You’ve here a couple of numbers,

`const numbers = [4, 6, 3, 8];`

and you want just a quick answer of `Yes`

or `No`

following a specific condition, as an example you want to check if any number of this array is odd, or if any number from this list is less than 10, so the `some`

method is built for that, it checks if any element in an array following an ascending order, from index 0 to index 3, is passing a specific test, if any of the tests pass it’ll return `true`

, otherwise if all the elements don’t pass the test, it’ll return `false`

.

#### Array.some()

Let’s dig first into the `some`

method to see what arguments it uses, and we’ll go for a real example, so go for a `numbers`

and use the `some`

method, it executes a `callback`

function, and for the first argument will be the current element, let’s go for `number`

, console log this element.

```
numbers.some(number => {
console.log(number);
});
```

Then go for the other argument, `index`

that returns the current element index, you’re using more than one argument, so add the parenthesis, and console.log `index`

, you’ve respectively `0, 1, 2`

and `3`

.

```
numbers.some((number, index) => {
console.log(number);
console.log(index);
});
```

Then for the last argument `allNumbers`

, is the array object the current element belongs to, it’s the array you’re taking elements from which it’s `numbers`

, console log `allNumbers`

.

The arrays it shows four times because you’ve three iterations here.

```
numbers.some((number, index, allNumbers) => {
console.log(number);
console.log(index);
console.log(allNumbers);
});
```

These two last arguments `allNumbers`

and `index`

are optional, you don’t need them, at least for the examples I’ll show you, remove the parentheses because you’ll use one argument.

```
numbers.some(number => {
return number;
});
```

And for the returned value is a boolean,

Let’s now run into an example to see that, so you’ve got a list of numbers, and you want to check if there is an odd number on the list, and for people who hate math, an odd number is a number that when divided by two leaves a remainder, okay, the `some`

function will `return`

s a `number`

and use the modulo operator `%`

of `2`

, to check if the remainder is not equal to `0`

`numbers.some(number => number % 2 != 0);`

Assign the result to a variable `isAnyOfTheNumbersIsOdd`

, then console log to see the result.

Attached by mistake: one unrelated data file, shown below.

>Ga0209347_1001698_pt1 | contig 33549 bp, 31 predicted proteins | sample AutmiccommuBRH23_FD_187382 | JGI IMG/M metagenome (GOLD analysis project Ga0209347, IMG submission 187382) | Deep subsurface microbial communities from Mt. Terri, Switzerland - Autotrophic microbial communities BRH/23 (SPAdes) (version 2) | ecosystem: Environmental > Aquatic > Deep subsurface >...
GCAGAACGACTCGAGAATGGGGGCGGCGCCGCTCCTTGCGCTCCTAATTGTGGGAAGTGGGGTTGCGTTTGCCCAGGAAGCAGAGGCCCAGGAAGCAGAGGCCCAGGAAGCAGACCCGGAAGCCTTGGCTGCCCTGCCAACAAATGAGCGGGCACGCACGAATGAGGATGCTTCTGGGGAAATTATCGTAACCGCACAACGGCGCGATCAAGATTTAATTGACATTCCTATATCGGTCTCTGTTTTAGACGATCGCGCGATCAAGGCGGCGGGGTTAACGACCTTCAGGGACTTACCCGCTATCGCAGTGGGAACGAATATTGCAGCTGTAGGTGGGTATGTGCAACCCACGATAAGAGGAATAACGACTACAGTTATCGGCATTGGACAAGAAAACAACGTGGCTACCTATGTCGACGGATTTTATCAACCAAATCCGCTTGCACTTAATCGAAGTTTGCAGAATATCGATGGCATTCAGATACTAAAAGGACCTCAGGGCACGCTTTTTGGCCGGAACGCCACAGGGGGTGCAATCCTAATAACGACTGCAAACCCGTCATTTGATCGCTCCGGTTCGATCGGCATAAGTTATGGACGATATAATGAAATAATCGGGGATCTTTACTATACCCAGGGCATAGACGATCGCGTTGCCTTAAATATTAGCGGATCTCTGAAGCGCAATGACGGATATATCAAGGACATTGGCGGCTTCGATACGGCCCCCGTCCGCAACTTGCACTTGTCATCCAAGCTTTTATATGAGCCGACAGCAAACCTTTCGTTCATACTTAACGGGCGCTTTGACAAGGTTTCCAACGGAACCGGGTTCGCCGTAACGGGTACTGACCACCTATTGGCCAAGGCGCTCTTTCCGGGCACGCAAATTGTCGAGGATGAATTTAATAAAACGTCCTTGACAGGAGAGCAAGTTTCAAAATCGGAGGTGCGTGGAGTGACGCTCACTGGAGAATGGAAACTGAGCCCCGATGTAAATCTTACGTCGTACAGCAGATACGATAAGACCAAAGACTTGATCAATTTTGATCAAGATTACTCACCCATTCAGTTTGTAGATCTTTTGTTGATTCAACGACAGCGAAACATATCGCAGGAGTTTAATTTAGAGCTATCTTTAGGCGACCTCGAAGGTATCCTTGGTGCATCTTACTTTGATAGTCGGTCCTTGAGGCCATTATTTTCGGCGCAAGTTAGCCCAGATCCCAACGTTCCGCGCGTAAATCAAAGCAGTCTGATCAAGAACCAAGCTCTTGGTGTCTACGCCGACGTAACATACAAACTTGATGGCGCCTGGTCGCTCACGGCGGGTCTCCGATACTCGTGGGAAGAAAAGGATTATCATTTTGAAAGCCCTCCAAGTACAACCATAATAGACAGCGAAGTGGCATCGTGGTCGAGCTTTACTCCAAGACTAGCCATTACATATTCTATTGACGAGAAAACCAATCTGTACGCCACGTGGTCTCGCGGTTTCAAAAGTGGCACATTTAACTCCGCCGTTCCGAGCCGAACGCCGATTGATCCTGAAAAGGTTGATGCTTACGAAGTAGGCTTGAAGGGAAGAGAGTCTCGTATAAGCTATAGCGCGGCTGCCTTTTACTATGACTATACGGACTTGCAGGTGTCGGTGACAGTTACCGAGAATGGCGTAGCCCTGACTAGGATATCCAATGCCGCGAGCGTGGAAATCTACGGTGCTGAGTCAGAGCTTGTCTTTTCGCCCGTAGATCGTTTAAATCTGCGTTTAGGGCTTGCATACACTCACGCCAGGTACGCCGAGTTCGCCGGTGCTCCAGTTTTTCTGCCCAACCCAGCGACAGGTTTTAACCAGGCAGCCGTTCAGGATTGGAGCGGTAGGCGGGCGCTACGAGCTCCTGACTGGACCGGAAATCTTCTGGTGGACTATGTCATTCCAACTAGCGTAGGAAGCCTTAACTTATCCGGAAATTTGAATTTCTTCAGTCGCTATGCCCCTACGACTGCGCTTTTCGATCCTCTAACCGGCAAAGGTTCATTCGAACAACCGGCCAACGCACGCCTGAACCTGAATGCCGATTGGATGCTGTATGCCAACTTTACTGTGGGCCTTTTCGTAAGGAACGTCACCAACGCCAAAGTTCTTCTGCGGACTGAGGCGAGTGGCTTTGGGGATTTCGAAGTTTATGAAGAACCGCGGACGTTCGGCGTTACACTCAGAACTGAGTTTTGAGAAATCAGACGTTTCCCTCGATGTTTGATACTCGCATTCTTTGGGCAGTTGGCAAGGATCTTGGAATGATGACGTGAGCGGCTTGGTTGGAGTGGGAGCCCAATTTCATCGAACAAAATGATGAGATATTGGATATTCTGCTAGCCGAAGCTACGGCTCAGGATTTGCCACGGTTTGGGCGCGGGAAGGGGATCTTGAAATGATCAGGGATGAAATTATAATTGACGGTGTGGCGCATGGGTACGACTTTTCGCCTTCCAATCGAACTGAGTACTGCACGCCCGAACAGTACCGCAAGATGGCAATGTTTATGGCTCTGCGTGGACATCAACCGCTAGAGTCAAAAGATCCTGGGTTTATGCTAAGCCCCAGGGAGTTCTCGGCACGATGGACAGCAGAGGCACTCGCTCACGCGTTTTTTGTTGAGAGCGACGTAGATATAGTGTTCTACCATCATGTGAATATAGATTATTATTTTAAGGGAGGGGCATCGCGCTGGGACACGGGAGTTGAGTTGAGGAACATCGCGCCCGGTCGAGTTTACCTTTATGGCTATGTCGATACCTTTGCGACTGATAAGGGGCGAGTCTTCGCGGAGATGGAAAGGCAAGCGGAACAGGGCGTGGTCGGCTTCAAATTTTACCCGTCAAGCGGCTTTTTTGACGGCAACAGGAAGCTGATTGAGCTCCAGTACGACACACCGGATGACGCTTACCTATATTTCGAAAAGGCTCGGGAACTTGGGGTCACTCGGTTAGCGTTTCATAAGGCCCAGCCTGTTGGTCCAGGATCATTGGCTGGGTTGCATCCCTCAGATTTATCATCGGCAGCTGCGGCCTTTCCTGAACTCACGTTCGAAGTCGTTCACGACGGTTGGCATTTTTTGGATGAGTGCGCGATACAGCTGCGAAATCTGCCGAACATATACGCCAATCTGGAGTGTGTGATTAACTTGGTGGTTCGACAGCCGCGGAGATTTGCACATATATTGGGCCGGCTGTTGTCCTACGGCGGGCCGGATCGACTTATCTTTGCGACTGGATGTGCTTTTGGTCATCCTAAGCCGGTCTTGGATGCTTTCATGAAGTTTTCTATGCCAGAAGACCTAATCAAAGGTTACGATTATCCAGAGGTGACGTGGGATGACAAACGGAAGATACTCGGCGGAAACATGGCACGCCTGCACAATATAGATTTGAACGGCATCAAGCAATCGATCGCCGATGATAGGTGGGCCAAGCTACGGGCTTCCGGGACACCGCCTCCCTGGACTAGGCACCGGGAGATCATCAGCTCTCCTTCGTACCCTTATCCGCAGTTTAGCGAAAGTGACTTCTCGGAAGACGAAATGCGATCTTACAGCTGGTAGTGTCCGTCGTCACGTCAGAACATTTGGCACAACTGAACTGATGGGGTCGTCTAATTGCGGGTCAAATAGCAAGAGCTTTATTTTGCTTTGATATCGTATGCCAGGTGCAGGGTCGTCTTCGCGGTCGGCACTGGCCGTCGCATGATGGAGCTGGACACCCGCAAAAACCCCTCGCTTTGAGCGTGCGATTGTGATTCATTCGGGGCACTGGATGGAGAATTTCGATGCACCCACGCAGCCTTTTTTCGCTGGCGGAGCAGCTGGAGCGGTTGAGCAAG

```
const isAnyOfTheNumbersIsOdd = numbers.some(number => number % 2 != 0);
console.log(isAnyOfTheNumbersIsOdd);
```

It returns `true`

, but Why?

Comment out this line, and let’s use console log instead of a `return`

to understand what each `number`

of list `numbers`

will go through.

```
const isAnyOfTheNumbersIsOdd = numbers.some(number => {
console.log(number % 2 != 0);
});
// console.log(isAnyOfTheNumbersIsOdd);
```

You’ve here three conditions that return `false`

and one at the index `2`

return `true`

, which means that there is a one existing odd number at the index `2`

which it’s `3`

, `3 % 2`

will give `1`

instead of `0`

.

Okay, replace this console.log with the `return`

statement, and simplify the `callback`

again, remove the `braces`

and the `return`

, and uncomment this line.

```
const isAnyOfTheNumbersIsOdd = numbers.some(number => number % 2 != 0);
console.log(isAnyOfTheNumbersIsOdd);
```

We’ve got a `true`

here, if you replace this `3`

with an even number `16`

, you’ll get a `false`

as a returned value, because all `numbers`

are now even, and no number is passing the test of number modulo of `2`

`const numbers = [4, 6, 16, 8];`

#### Array.every

So if you want to check if every number on the list is an even number, you’ve to use `every`

instead of `some`

, let’s go for an `isEveryNumberEven`

variable, add the `numbers`

you want to check, and use the method `every`

that execute a `callback`

at each element `number`

, now, use the condition to check if the number is even, `number`

modulo of `2`

is not equal to `0`

, which mean that the remainder of modulo at each operation shouldn’t be equal to 0

`const isEveryNumberOdd = numbers.every(number => number % 2 != 0);`

Console log this variable.

`console.log(isEveryNumberEven);`

GREAT, every number on this list is even, change the list again, add an odd number `33`

.

`const numbers = [4, 6, 16, 8, 33];`

Now you’ve false, keep playing with the numbers, have a nice day.